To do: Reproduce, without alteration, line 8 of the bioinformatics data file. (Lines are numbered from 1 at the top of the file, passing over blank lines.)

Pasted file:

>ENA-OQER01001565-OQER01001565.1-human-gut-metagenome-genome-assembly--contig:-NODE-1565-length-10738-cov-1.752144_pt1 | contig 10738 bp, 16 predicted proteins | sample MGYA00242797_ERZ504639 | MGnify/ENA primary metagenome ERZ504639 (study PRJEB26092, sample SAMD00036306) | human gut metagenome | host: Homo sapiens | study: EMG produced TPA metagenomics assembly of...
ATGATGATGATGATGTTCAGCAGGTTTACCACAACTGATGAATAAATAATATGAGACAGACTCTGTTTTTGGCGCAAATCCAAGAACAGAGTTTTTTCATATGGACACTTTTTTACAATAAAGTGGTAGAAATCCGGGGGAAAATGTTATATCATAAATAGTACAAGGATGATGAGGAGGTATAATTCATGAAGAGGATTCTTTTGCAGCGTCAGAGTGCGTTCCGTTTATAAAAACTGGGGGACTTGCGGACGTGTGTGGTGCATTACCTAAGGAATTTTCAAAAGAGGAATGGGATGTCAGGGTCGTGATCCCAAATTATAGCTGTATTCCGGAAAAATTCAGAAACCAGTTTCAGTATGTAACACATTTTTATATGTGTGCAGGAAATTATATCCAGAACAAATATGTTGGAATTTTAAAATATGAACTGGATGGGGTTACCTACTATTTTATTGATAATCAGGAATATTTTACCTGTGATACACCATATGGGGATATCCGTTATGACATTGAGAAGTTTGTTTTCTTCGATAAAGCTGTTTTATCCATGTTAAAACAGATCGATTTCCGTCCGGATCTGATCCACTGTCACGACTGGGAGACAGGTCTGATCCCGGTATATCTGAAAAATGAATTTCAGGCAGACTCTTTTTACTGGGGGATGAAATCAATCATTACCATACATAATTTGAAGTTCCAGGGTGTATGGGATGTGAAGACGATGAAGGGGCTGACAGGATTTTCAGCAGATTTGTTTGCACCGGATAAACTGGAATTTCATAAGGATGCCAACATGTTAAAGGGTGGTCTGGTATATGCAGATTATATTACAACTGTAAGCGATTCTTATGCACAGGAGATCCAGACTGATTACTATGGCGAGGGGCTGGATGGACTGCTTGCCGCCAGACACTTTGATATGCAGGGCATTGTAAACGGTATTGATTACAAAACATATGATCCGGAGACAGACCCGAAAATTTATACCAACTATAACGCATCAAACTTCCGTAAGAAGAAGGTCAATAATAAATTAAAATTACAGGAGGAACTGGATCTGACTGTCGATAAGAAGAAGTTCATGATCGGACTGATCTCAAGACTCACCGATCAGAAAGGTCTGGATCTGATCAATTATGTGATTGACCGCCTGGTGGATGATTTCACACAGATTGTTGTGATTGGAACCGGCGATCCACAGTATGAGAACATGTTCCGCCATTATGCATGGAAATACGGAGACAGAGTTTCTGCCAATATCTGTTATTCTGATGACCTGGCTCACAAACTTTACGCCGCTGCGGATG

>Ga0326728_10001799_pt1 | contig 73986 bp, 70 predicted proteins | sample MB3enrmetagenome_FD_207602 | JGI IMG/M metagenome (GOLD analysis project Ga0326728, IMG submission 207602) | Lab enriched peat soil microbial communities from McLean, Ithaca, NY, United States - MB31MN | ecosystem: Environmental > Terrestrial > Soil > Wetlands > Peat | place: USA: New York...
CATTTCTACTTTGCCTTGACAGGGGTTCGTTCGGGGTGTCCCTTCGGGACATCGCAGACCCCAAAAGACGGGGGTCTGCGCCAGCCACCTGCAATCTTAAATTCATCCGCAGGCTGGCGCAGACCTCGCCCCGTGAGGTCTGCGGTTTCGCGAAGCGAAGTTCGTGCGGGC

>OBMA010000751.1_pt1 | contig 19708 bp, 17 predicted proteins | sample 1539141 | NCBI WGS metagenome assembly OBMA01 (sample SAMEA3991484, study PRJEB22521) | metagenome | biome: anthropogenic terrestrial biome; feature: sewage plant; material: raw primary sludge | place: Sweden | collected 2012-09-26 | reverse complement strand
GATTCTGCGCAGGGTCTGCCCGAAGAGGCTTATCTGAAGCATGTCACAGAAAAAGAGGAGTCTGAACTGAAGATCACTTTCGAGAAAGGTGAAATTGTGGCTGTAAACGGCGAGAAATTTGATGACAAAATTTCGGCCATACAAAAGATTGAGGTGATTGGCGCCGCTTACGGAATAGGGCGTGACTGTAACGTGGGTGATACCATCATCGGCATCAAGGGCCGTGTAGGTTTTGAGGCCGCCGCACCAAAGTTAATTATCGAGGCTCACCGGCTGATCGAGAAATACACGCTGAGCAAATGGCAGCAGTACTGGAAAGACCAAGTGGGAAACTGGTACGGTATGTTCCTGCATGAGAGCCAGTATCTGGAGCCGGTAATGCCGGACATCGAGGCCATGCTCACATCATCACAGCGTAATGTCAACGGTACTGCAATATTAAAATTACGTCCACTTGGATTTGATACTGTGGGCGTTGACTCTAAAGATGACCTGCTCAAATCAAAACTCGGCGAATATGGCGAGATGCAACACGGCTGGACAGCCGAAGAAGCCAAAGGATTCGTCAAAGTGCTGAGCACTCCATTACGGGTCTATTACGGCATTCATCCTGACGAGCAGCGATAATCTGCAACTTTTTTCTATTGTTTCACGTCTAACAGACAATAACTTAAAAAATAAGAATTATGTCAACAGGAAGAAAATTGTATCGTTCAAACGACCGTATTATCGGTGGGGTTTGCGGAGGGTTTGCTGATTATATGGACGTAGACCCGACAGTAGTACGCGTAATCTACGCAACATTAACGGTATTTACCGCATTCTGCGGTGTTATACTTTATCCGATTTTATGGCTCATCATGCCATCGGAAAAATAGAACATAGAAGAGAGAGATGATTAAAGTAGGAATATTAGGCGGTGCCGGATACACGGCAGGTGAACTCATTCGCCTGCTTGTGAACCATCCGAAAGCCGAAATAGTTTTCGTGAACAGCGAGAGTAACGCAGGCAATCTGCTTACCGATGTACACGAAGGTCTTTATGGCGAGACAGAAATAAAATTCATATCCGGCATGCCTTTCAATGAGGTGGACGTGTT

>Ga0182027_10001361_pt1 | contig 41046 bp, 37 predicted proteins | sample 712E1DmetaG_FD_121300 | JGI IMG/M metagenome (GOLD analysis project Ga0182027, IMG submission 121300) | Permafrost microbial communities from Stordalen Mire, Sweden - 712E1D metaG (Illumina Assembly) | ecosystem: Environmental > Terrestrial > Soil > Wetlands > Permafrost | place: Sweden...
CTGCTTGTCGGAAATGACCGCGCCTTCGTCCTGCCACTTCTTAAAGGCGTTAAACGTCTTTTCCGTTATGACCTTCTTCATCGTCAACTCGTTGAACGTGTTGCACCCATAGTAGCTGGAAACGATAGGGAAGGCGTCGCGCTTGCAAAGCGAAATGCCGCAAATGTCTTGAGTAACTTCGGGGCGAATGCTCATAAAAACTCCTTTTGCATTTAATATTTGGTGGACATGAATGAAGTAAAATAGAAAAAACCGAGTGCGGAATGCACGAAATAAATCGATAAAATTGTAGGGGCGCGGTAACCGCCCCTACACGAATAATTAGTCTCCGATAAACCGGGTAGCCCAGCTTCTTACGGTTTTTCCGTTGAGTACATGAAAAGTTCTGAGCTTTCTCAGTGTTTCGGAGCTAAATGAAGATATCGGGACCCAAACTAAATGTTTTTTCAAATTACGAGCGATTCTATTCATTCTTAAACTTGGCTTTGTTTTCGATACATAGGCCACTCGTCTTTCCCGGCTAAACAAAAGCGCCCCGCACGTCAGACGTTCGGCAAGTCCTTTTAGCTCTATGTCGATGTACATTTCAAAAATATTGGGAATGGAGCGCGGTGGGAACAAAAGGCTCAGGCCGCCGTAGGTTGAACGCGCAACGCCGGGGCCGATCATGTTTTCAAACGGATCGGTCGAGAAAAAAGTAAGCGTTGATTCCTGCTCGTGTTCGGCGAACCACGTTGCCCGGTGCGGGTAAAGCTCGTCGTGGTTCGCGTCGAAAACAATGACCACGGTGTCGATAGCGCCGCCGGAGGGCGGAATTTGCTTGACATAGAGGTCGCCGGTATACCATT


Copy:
CTGCTTGTCGGAAATGACCGCGCCTTCGTCCTGCCACTTCTTAAAGGCGTTAAACGTCTTTTCCGTTATGACCTTCTTCATCGTCAACTCGTTGAACGTGTTGCACCCATAGTAGCTGGAAACGATAGGGAAGGCGTCGCGCTTGCAAAGCGAAATGCCGCAAATGTCTTGAGTAACTTCGGGGCGAATGCTCATAAAAACTCCTTTTGCATTTAATATTTGGTGGACATGAATGAAGTAAAATAGAAAAAACCGAGTGCGGAATGCACGAAATAAATCGATAAAATTGTAGGGGCGCGGTAACCGCCCCTACACGAATAATTAGTCTCCGATAAACCGGGTAGCCCAGCTTCTTACGGTTTTTCCGTTGAGTACATGAAAAGTTCTGAGCTTTCTCAGTGTTTCGGAGCTAAATGAAGATATCGGGACCCAAACTAAATGTTTTTTCAAATTACGAGCGATTCTATTCATTCTTAAACTTGGCTTTGTTTTCGATACATAGGCCACTCGTCTTTCCCGGCTAAACAAAAGCGCCCCGCACGTCAGACGTTCGGCAAGTCCTTTTAGCTCTATGTCGATGTACATTTCAAAAATATTGGGAATGGAGCGCGGTGGGAACAAAAGGCTCAGGCCGCCGTAGGTTGAACGCGCAACGCCGGGGCCGATCATGTTTTCAAACGGATCGGTCGAGAAAAAAGTAAGCGTTGATTCCTGCTCGTGTTCGGCGAACCACGTTGCCCGGTGCGGGTAAAGCTCGTCGTGGTTCGCGTCGAAAACAATGACCACGGTGTCGATAGCGCCGCCGGAGGGCGGAATTTGCTTGACATAGAGGTCGCCGGTATACCATT